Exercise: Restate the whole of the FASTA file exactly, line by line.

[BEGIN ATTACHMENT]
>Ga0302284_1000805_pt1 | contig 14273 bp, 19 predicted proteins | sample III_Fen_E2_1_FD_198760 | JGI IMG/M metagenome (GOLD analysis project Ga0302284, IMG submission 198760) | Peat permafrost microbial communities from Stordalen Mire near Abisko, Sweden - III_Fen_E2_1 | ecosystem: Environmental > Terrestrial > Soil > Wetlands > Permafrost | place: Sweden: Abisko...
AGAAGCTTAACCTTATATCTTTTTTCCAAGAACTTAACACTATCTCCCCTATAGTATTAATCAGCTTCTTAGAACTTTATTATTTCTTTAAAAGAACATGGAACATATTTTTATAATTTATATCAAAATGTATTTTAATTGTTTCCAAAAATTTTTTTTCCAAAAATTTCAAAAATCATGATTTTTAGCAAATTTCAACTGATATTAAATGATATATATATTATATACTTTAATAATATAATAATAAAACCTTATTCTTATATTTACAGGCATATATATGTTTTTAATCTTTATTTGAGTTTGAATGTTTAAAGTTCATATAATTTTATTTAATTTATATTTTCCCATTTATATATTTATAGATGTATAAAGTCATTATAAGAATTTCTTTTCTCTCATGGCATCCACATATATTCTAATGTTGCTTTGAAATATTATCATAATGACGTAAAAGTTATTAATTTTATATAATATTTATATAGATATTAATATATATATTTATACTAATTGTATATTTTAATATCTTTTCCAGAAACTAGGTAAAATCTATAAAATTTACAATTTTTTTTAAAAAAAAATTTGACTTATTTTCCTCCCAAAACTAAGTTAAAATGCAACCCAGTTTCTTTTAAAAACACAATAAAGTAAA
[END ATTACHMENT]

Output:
>Ga0302284_1000805_pt1 | contig 14273 bp, 19 predicted proteins | sample III_Fen_E2_1_FD_198760 | JGI IMG/M metagenome (GOLD analysis project Ga0302284, IMG submission 198760) | Peat permafrost microbial communities from Stordalen Mire near Abisko, Sweden - III_Fen_E2_1 | ecosystem: Environmental > Terrestrial > Soil > Wetlands > Permafrost | place: Sweden: Abisko...
AGAAGCTTAACCTTATATCTTTTTTCCAAGAACTTAACACTATCTCCCCTATAGTATTAATCAGCTTCTTAGAACTTTATTATTTCTTTAAAAGAACATGGAACATATTTTTATAATTTATATCAAAATGTATTTTAATTGTTTCCAAAAATTTTTTTTCCAAAAATTTCAAAAATCATGATTTTTAGCAAATTTCAACTGATATTAAATGATATATATATTATATACTTTAATAATATAATAATAAAACCTTATTCTTATATTTACAGGCATATATATGTTTTTAATCTTTATTTGAGTTTGAATGTTTAAAGTTCATATAATTTTATTTAATTTATATTTTCCCATTTATATATTTATAGATGTATAAAGTCATTATAAGAATTTCTTTTCTCTCATGGCATCCACATATATTCTAATGTTGCTTTGAAATATTATCATAATGACGTAAAAGTTATTAATTTTATATAATATTTATATAGATATTAATATATATATTTATACTAATTGTATATTTTAATATCTTTTCCAGAAACTAGGTAAAATCTATAAAATTTACAATTTTTTTTAAAAAAAAATTTGACTTATTTTCCTCCCAAAACTAAGTTAAAATGCAACCCAGTTTCTTTTAAAAACACAATAAAGTAAA